After Pentecost, the early Christians had a unique strength. Not only did they boldly proclaim the Gospel, but they were immune to insults and taking offense. As followers of Christ, we must choose to avoid giving offense, but we must also choose to not take offense. Being offended is always a sign of immaturity. Christians must be so grounded in the truth and rooted in our identity in Jesus that we choose to become unoffendable.
Homily from Palm Sunday of the Lord's Passion.
The Passion and death of Christ is so...big. Sometimes it can seem so big that it becomes impersonal. But this event was not anonymous and the sufferings of Jesus were not generic. Each moment has a name attached to it, and each blow was specific. Until what I did to him becomes personal, what he did for me it's not personal.
Mass Readings from March 25, 2018:
Psalm 22:8-9, 17-18, 19-20, 23-24.
Homily from the Fourteenth Sunday in Ordinary Time.
Programs can do some good, but only disciples can make disciples. A disciple has allowed Jesus to be the Lord of their learning, their love, and their life.
Mass Readings from July 09, 2017:
Psalm 145:1-2, 8-9, 10-11, 13-14
Romans 8:9, 11-13
Homily from Ash Wednesday.
Lent is tough. Fasting is tough. Christianity is tough. Jesus reveals that His Heart is soft when it comes to our weakness. If we are willing to come out of hiding and fully give our entire selves to Him, He can make our hearts whole in the midst of our littleness.
Mass Readings from March 01, 2017:
Psalm 51:3-4, 5-6, 12-13, 14, 17
2 Corinthians 5:20—6:2
Matthew 6:1-6, 16-18
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Homily from the First Sunday of Advent.
God desires your happiness. But this happiness is more than mere pleasure and more than mere emotion. True joy, like true love, is a decision. Joy is the sense of well-being that is the result of the certain expectation or possession of one’s heart’s desire.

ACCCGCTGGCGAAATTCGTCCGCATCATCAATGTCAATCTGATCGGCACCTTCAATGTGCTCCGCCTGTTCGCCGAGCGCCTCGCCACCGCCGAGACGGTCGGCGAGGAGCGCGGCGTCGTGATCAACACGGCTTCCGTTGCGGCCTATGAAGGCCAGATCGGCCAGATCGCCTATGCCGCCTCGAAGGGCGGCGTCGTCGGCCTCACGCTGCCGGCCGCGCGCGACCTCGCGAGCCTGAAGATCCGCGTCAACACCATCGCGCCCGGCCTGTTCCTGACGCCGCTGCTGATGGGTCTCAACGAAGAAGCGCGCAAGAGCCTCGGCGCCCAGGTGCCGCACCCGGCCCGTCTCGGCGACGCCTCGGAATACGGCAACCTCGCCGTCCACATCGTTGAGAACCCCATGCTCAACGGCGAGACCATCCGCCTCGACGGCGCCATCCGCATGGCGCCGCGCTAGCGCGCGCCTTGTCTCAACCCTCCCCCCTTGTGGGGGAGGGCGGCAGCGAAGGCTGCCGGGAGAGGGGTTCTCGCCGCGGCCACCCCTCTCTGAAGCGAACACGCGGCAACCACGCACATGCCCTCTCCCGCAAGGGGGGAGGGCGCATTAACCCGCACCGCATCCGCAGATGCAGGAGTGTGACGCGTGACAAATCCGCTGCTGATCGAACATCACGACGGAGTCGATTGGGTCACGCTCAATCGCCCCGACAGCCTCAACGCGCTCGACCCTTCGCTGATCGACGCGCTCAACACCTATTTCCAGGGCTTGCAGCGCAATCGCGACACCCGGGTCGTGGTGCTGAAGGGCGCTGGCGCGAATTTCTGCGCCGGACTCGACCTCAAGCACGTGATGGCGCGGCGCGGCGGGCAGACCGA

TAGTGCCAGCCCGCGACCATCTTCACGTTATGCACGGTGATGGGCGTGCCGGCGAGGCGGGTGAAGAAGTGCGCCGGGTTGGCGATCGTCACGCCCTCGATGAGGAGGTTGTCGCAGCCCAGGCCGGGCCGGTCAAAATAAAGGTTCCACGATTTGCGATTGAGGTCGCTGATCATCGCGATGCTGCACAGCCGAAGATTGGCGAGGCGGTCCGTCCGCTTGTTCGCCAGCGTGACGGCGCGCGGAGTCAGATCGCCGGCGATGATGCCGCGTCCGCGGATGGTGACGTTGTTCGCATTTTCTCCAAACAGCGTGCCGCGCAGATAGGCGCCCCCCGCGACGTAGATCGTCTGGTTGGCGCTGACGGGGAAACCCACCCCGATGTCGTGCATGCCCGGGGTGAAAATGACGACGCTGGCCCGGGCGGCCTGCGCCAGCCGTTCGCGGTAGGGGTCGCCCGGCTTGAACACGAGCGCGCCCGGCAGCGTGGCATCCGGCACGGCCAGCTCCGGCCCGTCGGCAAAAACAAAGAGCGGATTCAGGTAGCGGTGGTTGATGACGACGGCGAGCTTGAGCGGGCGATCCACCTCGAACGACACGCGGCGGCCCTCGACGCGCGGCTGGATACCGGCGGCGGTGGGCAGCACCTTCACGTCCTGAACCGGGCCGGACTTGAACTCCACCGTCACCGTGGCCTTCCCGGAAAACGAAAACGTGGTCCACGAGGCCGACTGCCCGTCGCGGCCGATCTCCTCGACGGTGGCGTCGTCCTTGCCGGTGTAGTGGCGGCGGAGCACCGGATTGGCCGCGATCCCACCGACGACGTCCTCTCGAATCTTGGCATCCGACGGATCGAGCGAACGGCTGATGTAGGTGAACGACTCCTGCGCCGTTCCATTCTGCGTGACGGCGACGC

Mass Readings from November 27, 2016:
Psalm 122: 1-9
Homily from the Third Sunday of Lent. Let God be God. To find one’s self in the Presence of the true and living God is overwhelming. If we allow God to be the real, Personal, God who is in pursuit of us, we will find ourselves growing in Fear of the the Lord. If we remain in His Presence, we grow in fearlessness.
Homily from the Twenty-third Sunday in Ordinary Time.
The way we look at the world directs the way we live in the world. Our vision of life, God, ourselves, and other people is called to be shaped and guided by the way Jesus sees them. How would my life be different if I looked at the people near me the way that Jesus looks at them?
Mass Readings from September 10, 2017:
Psalm 95:1-2, 6-7, 8-9
Homily from the Second Sunday of Lent.
Ever since the Fall in the Garden of Eden, our image of God has become distorted. We find that we don’t naturally trust God. We all have the temptation to imagine that God is simply out to eliminate joy and ruin our happiness. And yet, the entire Bible is God’s attempt to win back our trust. Father Michael Gaitley calls this attempt “God’s School of Trust”.
Mass Readings from March 12, 2017:
Psalm 33:4-5, 18-19, 20, 22
2 Timothy 1:8-10
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Homily from the Third Sunday in Ordinary Time.
Holiness is within reach. Everyone baptized has been sanctified and made holy. And it is not difficult to be a Saint. It simply means, by God's grace, doing God's will today.
Mass Readings from January 22, 2017:
Psalm 27:1, 4, 13-14
1 Corinthians 1:10-13, 17
Homily from the Thirty-second Sunday in Ordinary Time.
Without Heaven (and Hell), life is essentially meaningless and Death wins. The Resurrection proves that Death is not the last word and that the wisest way to live in the “Here and Now” is oriented towards “There and Then”. But what will Heaven be like?
Mass Readings from November 6, 2016:
2 Maccabees 7:1-2, 9-14
Psalm 17:1, 5-6, 8, 15
2 Thessalonians 2:16-3:5
Timidity and fear are not meant to be a part of the Christian life. While we may experience these emotions, our hope is fortified by the solid conviction that Jesus Christ has conquered all that threatens to conquer us…and He has triumphed. With this solid conviction, we first confidently claim the mercy that He offers us.